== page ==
Saturday, February 19, 2005

Making Things

February 3, 2000
This week was relatively "normal" for Timmi. She has been drinking enough, so her kidneys are back to functioning normally. Her blood counts and other bloodwork are also normal. She has been feeling relatively well, with some pains and weakness but nothing extreme. Her mood could be better, but in her situation some irritability is not in the least surprising.

We still have not seen any real signs of GVH which fact, though comfortable for the short term, is not so comforting for the long term, as we need some GVH to combat the cancer. She has been steadily reducing her dose of Cyclosporin (the anti-GVH medicine) and may go off it altogether next week. At least then her kidneys won't be in any further danger.

She spends a lot of time watching her video, and also reads and writes in her diary. This week she drew again with Judith Margolis, which she also enjoys. I hope that pretty soon she will be able to start attending some school, in a limited way.

There isn't really anything more to write, so Shabbat Shalom to all.


February 18, 2005
At this time in the yearly cycle of the Torah reading, we're reading the chapters of the Book of Exodus that set out detailed instructions for making the all of the material objects necessary for the priestly service. Last Shabbat, we read how to make the Holy Ark, in which God dwelt after giving the Torah to the Children of Israel on Mount Sinai, its altar, the tent that housed it, and its implements and coverings, as well as the Menorah, the seven-branched lamp that burned before God at all times. Tomorrow, we will read about the garments and breastplate of the High Priest, as well as the garments of the ordinary priests. The Torah goes into loving detail when describing these objects, which were to be made of the finest materials and at the highest level of craftsmanship.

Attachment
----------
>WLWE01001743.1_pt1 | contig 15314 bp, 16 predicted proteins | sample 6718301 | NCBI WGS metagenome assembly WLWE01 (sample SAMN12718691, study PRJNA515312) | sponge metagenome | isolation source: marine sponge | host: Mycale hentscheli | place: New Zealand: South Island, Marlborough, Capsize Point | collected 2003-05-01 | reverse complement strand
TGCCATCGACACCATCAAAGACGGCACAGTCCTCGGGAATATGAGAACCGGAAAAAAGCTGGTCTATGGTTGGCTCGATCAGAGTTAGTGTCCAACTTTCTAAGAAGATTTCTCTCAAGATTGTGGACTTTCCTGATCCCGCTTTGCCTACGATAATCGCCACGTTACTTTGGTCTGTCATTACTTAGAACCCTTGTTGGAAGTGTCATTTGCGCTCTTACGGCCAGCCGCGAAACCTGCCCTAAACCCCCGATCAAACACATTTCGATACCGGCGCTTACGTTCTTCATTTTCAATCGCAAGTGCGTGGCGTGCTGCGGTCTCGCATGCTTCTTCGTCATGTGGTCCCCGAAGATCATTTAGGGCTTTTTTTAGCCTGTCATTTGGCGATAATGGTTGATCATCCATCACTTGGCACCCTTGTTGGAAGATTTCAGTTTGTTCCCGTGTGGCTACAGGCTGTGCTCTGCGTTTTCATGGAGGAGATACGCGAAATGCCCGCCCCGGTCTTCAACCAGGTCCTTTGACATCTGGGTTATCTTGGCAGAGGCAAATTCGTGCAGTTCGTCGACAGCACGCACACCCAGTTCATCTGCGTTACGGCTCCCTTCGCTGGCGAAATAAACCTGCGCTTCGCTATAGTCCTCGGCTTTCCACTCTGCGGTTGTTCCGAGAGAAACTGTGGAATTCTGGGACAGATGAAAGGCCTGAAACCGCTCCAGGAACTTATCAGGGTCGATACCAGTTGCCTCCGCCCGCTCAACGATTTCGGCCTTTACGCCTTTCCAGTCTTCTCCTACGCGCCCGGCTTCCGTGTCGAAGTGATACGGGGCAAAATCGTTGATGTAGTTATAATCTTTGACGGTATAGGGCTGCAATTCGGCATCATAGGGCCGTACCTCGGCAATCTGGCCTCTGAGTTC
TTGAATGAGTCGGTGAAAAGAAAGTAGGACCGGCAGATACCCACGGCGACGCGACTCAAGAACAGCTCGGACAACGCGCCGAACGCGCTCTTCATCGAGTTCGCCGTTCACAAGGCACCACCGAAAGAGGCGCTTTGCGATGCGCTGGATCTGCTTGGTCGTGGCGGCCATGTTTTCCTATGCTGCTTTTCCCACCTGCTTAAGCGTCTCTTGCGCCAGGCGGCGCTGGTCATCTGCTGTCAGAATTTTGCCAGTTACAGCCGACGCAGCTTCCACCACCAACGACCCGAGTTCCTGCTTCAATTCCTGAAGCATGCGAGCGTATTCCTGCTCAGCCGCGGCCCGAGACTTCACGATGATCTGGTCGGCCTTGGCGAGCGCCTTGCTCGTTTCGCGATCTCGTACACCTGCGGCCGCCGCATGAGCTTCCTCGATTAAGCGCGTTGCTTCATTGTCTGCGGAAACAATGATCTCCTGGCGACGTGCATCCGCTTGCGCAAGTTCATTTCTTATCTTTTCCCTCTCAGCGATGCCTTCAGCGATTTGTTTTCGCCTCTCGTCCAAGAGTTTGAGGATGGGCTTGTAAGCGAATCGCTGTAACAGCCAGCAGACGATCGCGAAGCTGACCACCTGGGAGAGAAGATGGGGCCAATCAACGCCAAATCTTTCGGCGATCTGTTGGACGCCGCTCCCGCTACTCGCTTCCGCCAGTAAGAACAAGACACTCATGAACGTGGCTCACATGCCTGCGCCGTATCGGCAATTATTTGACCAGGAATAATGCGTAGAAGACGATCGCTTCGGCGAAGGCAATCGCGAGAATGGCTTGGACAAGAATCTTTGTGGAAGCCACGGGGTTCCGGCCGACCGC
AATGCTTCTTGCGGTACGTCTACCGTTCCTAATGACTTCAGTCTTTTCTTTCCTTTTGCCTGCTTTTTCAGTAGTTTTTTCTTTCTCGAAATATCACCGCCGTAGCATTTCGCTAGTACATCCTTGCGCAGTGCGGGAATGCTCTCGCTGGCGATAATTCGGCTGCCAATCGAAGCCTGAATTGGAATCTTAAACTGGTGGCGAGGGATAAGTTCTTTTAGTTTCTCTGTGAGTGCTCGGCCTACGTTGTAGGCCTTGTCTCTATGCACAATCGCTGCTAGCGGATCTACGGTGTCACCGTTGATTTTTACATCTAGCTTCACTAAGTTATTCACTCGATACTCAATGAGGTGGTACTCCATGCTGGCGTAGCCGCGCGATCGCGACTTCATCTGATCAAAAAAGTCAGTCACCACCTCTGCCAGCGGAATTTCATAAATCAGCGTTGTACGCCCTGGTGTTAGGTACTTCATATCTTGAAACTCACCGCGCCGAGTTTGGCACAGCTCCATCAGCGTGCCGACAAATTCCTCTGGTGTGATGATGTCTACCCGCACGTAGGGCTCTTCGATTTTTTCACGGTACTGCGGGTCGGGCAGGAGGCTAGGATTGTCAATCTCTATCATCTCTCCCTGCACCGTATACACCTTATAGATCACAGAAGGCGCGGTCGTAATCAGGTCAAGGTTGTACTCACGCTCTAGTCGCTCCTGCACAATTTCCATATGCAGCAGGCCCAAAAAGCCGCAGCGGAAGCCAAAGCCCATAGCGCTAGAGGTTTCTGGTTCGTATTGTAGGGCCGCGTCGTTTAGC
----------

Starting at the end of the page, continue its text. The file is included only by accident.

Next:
One of the things to be learned, I believe, from the meticulous attention that the Torah lavishes on these descriptions is that making things can be a way of serving God. God made us in His image, and because God is first and foremost a Creator, we are also creative beings. By producing physical objects with the proper intention and with care, we may fulfill the commandment to strive to imitate God – “Be holy, for I the Lord your God am holy” (Leviticus 19:2).

At a recent meeting of my bereavement group, all of us brought pictures of our departed loved ones, or objects that reminded us of them. “David” brought a pendant that his mother, who died when he was eleven, used to wear when she put him to sleep. When she leaned over to kiss him, the pendent would fall over and brush his face. “Ari” brought a tape of a Spanish folk song called “The Song of the Birds”, that he and his wife of 42 years used to listen to, holding each other, every day for years. He hasn’t been able to listen to the song even once since his wife died. Others brought things their loved ones had used, or played with, or cared about, and many brought pictures.